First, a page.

The recent market rally (the S&P 500 closed at a record for the 66th time this year on Friday) has been a genuine team effort, with various sectors contributing to the gains.

Trading every single sector along the way may be suitable for some. However, to me, trading every sector all the time sounds distracting and chaotic.

I prefer to start my day with one trade, on one stock, at one time.

Before looking at technicals, let’s take a look at how today’s economic calendar is part of building a game plan.

When the markets go through stretches of low-impact economic reporting, I look ahead to when economic reporting may move markets (sometimes in a big way) in the future.

In today’s case, that day is Wednesday, November 24 (the day before Thanksgiving).

I’ll send you more information on Wednesday morning, but what I can tell you right now is that Wednesday’s lineup includes:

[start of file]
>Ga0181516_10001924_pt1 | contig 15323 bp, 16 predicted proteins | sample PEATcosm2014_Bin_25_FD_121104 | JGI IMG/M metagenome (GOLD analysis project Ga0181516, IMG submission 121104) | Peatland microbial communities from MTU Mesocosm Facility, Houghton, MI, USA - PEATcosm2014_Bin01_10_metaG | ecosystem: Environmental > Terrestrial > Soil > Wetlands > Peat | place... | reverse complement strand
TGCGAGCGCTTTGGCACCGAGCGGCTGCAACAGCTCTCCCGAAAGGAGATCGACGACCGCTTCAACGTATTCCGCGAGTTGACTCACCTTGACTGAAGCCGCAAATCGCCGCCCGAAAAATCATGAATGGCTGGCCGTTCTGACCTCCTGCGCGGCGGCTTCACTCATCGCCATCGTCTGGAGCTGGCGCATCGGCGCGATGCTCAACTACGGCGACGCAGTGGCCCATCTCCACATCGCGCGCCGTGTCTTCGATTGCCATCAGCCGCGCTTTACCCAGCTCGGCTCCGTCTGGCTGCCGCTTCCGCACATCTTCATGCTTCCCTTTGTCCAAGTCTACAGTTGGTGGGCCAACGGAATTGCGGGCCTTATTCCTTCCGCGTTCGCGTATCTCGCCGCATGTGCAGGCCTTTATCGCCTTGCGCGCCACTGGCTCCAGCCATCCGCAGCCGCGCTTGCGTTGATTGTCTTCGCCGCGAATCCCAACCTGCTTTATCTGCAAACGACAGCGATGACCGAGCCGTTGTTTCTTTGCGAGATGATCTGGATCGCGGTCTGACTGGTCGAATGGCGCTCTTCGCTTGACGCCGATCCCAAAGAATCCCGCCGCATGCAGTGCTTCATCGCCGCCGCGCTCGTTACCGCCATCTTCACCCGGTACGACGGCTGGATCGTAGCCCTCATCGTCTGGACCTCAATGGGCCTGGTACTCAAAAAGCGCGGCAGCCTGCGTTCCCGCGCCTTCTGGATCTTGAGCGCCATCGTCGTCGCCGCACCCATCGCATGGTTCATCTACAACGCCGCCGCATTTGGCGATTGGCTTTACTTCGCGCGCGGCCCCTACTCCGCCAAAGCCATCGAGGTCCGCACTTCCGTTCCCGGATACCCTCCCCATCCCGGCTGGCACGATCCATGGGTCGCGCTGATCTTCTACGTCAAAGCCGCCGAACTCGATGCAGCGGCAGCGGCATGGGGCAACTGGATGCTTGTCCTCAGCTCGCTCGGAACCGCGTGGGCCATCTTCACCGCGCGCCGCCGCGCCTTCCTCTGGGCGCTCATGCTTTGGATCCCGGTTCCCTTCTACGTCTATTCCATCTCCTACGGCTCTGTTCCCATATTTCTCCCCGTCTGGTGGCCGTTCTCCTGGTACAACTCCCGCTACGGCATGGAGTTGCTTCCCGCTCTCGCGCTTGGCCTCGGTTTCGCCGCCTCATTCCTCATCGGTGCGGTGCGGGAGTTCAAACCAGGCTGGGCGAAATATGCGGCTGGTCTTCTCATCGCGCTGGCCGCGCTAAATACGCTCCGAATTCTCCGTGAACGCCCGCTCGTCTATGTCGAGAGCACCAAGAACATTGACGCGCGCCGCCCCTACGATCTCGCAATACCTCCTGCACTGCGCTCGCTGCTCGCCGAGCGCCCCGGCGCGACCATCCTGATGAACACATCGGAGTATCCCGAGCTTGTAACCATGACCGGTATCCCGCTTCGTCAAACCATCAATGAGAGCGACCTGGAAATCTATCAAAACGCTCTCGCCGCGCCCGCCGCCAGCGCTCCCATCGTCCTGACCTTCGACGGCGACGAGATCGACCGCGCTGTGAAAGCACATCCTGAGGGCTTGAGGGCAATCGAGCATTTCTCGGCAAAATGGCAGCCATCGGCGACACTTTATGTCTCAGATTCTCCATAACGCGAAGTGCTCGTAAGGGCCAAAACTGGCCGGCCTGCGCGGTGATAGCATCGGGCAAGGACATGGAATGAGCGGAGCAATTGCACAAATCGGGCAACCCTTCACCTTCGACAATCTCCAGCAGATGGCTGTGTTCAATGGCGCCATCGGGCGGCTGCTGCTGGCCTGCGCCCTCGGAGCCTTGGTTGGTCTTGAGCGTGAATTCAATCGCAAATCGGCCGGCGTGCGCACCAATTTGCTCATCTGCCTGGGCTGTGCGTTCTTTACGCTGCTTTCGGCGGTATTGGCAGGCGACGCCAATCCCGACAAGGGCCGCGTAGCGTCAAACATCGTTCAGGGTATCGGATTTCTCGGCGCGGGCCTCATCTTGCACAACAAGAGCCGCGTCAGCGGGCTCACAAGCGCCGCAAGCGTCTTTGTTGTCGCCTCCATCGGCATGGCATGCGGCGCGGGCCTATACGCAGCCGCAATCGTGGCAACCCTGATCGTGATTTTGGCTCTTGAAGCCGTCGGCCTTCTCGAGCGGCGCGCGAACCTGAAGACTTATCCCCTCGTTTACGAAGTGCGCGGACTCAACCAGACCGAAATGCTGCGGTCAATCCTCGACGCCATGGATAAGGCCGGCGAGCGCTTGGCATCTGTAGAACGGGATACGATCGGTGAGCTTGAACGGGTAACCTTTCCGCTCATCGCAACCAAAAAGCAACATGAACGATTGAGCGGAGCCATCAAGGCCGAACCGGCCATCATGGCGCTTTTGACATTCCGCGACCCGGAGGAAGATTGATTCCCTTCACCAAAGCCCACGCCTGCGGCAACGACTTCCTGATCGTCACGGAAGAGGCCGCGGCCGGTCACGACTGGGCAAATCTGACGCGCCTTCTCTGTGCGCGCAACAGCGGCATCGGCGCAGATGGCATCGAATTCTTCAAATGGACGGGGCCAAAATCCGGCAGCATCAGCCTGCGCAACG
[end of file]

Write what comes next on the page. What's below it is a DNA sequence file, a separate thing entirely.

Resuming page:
• Jobless Claims
  • GDP
  • Inflation
  • FOMC Minutes…

…And more.

Now – ahead of Wednesday’s session – I already know I may want to consider assuming less risk than usual through Wednesday’s session.

With markets peaking this morning, I’ll plan on applying my usual near all-time high strategy. The best tool to outline this plan is today’s chart of the day, a SPY 60-minute chart.

SPY 60-Minute Chart

When markets open near all-time highs, often, traders close long positions, and shorts cover losses into strength.

This combination creates selling volume, and the way I can navigate that selling volume starts by identifying a level I’d like to use to start making a short-term bet against markets.

470.61 is today’s premarket high. As I’m typing, SPY is trading just below 470.61, making it a resistance level.

Therefore, as long as SPY trades below 470.61, I’ll be interested in trading SPY to the downside.


Think simple,

Davis Martin

Davis Martin

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